An anonymous reader writes "Research suggests there will be a rise in everyday hackers. A simple Google search for 'SQL injection hack' provides 1.74 million results, including videos with explicit instructions on how to exploit SQL injection vulnerabilities. The ready availability of this information makes it possible for less technically skilled hackers to take advantage of this common flaw. Although SQL injection flaws are easy to identify and fix, Veracode found that 32 percent of web applications are still affected by SQL injection vulnerabilities. As a result, as many as 30 percent of breaches in 2013 will be from SQL injection attacks. The research also concluded that the leading cause of security breaches and data loss for organizations is insecure software. The report found that 70 percent of software failed to comply with enterprise security policies on their first submission for security testing."
An anonymous reader writes "A lot of things in America are supersized: our portions, our drinks and now, apparently, our crabs. New research reveals that crabs can grow much faster and larger when water is saturated with carbon.This means that as greenhouse gas emissions grow, so will these crustaceans."
An anonymous reader points out a story at Ars about how the "significant reduction" in the backlog of pending patent applications may not be all that it seems. "...a new study suggests another explanation for the declining backlog: the patent office may have lowered its standards, approving many patents that would have been (and in some cases, had been) rejected under the administration of George W. Bush. The authors—Chris Cotropia and Cecil Quillen of the University of Richmond and independent researcher Ogden Webster—used Freedom of Information Act requests to obtain detailed data about the fate of patent applications considered by the USPTO since 1996. They found that the "allowance rate," the fraction of applications approved by the patent office, declined steadily from 2001 and 2009. But in the last four years there's been a sharp reversal, with a 2012 allowance rate about 20 percent higher than it was in 2009."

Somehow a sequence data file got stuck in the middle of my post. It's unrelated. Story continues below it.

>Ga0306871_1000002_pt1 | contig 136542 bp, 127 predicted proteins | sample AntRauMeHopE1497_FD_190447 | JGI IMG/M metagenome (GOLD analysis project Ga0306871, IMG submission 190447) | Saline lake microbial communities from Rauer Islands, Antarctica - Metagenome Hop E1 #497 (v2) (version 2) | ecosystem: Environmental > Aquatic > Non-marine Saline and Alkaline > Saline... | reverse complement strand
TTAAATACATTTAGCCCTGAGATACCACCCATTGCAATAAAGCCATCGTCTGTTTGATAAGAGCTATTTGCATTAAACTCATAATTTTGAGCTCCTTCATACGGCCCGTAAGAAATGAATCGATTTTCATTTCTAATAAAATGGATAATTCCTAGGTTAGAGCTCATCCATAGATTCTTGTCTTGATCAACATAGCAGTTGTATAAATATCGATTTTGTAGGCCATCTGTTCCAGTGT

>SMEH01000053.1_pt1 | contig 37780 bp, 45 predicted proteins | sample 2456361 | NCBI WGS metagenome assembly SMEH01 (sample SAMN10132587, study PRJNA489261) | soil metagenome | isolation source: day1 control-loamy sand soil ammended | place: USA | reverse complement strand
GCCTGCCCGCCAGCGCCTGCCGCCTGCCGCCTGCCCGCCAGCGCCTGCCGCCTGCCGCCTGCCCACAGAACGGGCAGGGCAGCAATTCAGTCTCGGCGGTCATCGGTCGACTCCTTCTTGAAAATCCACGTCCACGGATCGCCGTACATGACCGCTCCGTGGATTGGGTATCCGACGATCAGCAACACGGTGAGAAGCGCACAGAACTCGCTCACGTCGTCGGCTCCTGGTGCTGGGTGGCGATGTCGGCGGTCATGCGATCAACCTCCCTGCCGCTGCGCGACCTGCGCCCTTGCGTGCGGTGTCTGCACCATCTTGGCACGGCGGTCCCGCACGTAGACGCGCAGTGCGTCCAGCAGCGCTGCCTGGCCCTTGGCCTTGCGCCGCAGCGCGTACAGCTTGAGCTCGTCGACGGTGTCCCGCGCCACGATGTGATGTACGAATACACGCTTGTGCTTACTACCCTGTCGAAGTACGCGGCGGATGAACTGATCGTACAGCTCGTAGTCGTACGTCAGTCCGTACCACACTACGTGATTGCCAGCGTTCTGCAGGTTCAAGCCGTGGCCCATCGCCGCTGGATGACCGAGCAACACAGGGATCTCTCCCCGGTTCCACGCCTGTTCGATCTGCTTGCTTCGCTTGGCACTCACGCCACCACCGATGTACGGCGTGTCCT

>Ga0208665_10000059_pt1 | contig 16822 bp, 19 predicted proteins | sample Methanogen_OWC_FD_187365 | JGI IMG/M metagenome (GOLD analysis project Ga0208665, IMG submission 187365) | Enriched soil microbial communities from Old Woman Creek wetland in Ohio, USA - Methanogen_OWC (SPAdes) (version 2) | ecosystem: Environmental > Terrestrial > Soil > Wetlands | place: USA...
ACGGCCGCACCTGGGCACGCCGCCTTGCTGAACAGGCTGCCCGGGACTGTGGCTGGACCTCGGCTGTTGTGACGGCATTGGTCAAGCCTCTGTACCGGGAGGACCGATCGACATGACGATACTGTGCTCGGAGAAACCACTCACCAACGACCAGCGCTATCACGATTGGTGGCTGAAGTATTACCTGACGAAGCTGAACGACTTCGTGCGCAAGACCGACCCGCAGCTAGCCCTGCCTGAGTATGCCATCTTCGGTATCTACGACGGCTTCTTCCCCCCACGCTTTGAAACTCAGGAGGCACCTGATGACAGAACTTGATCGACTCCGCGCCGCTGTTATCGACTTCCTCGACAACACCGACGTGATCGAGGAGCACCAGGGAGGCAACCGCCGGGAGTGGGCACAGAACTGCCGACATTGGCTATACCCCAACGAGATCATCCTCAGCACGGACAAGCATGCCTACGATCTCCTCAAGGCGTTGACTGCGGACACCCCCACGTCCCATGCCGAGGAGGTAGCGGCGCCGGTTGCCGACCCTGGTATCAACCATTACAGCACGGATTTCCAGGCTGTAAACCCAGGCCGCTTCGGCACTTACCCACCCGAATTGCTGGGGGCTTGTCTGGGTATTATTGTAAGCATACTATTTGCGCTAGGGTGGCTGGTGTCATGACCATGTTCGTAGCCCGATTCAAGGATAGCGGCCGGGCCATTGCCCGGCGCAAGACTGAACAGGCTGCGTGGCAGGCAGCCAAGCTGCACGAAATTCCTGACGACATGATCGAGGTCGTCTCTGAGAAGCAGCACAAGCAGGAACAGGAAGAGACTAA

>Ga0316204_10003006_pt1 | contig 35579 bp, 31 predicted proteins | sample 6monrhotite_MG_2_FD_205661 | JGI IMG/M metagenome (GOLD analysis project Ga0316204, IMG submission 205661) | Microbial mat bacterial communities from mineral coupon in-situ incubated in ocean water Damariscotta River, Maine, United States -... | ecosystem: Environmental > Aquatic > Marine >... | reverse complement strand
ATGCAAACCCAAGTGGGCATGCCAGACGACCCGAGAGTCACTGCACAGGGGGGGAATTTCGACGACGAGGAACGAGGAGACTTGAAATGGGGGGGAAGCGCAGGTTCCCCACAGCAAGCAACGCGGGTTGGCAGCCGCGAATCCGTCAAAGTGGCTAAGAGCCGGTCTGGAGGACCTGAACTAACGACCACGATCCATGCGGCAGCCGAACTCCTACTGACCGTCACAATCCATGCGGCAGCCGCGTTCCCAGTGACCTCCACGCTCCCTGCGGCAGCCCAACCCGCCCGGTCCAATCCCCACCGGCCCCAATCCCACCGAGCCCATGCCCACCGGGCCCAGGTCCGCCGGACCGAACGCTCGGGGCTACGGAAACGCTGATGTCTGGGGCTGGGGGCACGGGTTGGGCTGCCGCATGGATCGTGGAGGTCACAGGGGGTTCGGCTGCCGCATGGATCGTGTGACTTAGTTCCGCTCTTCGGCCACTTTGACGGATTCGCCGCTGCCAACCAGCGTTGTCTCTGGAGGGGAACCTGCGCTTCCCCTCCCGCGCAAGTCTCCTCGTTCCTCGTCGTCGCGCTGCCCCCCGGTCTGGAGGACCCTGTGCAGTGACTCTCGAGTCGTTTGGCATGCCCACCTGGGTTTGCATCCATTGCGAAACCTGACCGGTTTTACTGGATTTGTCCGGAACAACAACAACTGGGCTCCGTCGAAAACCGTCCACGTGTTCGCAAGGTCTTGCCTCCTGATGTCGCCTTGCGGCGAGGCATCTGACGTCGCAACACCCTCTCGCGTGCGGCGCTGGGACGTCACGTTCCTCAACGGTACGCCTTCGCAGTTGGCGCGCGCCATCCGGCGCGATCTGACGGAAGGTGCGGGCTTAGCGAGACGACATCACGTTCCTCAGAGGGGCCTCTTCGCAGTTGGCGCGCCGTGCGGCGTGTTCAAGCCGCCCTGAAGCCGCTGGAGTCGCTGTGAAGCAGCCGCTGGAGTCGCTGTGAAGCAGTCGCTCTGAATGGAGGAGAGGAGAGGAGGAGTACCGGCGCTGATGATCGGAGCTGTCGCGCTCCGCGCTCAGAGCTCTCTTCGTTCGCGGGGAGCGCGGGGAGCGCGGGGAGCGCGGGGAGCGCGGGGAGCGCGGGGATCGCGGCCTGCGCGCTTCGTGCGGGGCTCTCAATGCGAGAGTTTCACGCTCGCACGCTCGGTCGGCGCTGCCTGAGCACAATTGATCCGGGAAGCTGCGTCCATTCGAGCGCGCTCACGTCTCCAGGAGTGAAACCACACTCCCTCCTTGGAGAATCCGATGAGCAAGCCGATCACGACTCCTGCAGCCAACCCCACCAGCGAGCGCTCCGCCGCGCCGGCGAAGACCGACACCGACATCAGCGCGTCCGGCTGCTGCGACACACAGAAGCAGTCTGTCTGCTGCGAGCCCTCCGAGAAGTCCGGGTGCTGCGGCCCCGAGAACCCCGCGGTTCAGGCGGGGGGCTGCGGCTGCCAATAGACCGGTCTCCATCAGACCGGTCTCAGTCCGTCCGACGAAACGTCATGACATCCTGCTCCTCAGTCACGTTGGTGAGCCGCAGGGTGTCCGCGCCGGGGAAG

RougeFemme writes "There are more than two dozen companies that sell fake Twitter accounts. Those that sell them claim to make up to one million dollars per week. Two Italian security researchers estimate that there are as many as 20 million fake Twitter follower accounts. It's very difficult to tell the different between fake and real Twitter accounts saying, 'Some fake accounts look even better than real accounts do.'"
judgecorp writes "For three days, customers at British ISP Sky have been receiving a flood of old and deleted messages. The problem started when the company switched its email provider from Google to Yahoo. As it began to move accounts from one provider to another, it became obvious that the new provider could not tell which emails in the old system had been sent or deleted. Some users had up to 8000 old messages. The incident has been going for three days, as users are migrated. Sky is apparently unable to fix the problem — its best advice been to suggest users delete the old messages."
jones_supa writes "The gutting of LucasArts was a tragic loss for the video game industry, but for many of us, it was more than that. By most accounts the last truly great LucasArts game was released almost 15 years ago, and yet, many in the industry still hold these titles as the benchmark. But why is that? Why is it that we still consider these games among our pinnacle achievements as an industry? Why do developers still namedrop Monkey Island in pitch meetings when discussing their proposed game's story? Why do we all continue to mentally associate the word "LucasArts" as the splash screen we see before a graphical adventure game, even though the company hadn't released one in over a decade? Gamasutra has collected a good majority of the answers. Following these responses, as a special treat, Lucasfilm Games veteran David Fox attempts to answer that question with his own insider perspective."